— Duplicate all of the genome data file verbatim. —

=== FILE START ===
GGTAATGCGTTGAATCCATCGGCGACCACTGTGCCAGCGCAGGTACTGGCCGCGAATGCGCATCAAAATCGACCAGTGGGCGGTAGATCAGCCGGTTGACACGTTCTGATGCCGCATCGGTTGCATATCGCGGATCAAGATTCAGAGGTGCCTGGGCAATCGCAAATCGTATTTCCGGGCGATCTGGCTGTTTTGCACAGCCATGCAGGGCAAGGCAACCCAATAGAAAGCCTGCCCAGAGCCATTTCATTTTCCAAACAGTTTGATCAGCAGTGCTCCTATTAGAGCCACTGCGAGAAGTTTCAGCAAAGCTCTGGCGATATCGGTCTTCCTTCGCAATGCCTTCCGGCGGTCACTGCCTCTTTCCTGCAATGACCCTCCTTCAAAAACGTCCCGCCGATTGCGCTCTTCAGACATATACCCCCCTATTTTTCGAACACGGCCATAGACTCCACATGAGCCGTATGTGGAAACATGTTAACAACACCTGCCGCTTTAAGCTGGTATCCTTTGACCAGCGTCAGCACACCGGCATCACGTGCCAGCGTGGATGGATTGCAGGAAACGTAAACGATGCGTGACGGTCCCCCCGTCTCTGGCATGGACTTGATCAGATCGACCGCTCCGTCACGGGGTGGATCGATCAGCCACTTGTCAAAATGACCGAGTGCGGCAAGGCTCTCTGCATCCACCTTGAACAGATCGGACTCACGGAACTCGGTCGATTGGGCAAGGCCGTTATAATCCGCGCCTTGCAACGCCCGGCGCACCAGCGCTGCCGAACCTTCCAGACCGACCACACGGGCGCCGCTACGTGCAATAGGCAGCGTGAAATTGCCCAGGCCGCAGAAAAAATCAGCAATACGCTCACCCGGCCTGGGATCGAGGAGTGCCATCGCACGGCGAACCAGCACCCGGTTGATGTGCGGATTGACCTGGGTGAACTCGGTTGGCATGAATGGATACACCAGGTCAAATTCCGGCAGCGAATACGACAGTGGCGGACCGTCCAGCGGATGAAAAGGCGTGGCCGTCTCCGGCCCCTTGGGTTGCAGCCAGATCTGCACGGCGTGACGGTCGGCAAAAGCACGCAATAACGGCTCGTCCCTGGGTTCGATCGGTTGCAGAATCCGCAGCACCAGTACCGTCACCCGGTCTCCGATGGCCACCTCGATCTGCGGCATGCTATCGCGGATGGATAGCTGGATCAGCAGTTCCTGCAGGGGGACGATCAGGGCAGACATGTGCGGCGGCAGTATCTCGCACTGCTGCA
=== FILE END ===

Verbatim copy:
GGTAATGCGTTGAATCCATCGGCGACCACTGTGCCAGCGCAGGTACTGGCCGCGAATGCGCATCAAAATCGACCAGTGGGCGGTAGATCAGCCGGTTGACACGTTCTGATGCCGCATCGGTTGCATATCGCGGATCAAGATTCAGAGGTGCCTGGGCAATCGCAAATCGTATTTCCGGGCGATCTGGCTGTTTTGCACAGCCATGCAGGGCAAGGCAACCCAATAGAAAGCCTGCCCAGAGCCATTTCATTTTCCAAACAGTTTGATCAGCAGTGCTCCTATTAGAGCCACTGCGAGAAGTTTCAGCAAAGCTCTGGCGATATCGGTCTTCCTTCGCAATGCCTTCCGGCGGTCACTGCCTCTTTCCTGCAATGACCCTCCTTCAAAAACGTCCCGCCGATTGCGCTCTTCAGACATATACCCCCCTATTTTTCGAACACGGCCATAGACTCCACATGAGCCGTATGTGGAAACATGTTAACAACACCTGCCGCTTTAAGCTGGTATCCTTTGACCAGCGTCAGCACACCGGCATCACGTGCCAGCGTGGATGGATTGCAGGAAACGTAAACGATGCGTGACGGTCCCCCCGTCTCTGGCATGGACTTGATCAGATCGACCGCTCCGTCACGGGGTGGATCGATCAGCCACTTGTCAAAATGACCGAGTGCGGCAAGGCTCTCTGCATCCACCTTGAACAGATCGGACTCACGGAACTCGGTCGATTGGGCAAGGCCGTTATAATCCGCGCCTTGCAACGCCCGGCGCACCAGCGCTGCCGAACCTTCCAGACCGACCACACGGGCGCCGCTACGTGCAATAGGCAGCGTGAAATTGCCCAGGCCGCAGAAAAAATCAGCAATACGCTCACCCGGCCTGGGATCGAGGAGTGCCATCGCACGGCGAACCAGCACCCGGTTGATGTGCGGATTGACCTGGGTGAACTCGGTTGGCATGAATGGATACACCAGGTCAAATTCCGGCAGCGAATACGACAGTGGCGGACCGTCCAGCGGATGAAAAGGCGTGGCCGTCTCCGGCCCCTTGGGTTGCAGCCAGATCTGCACGGCGTGACGGTCGGCAAAAGCACGCAATAACGGCTCGTCCCTGGGTTCGATCGGTTGCAGAATCCGCAGCACCAGTACCGTCACCCGGTCTCCGATGGCCACCTCGATCTGCGGCATGCTATCGCGGATGGATAGCTGGATCAGCAGTTCCTGCAGGGGGACGATCAGGGCAGACATGTGCGGCGGCAGTATCTCGCACTGCTGCA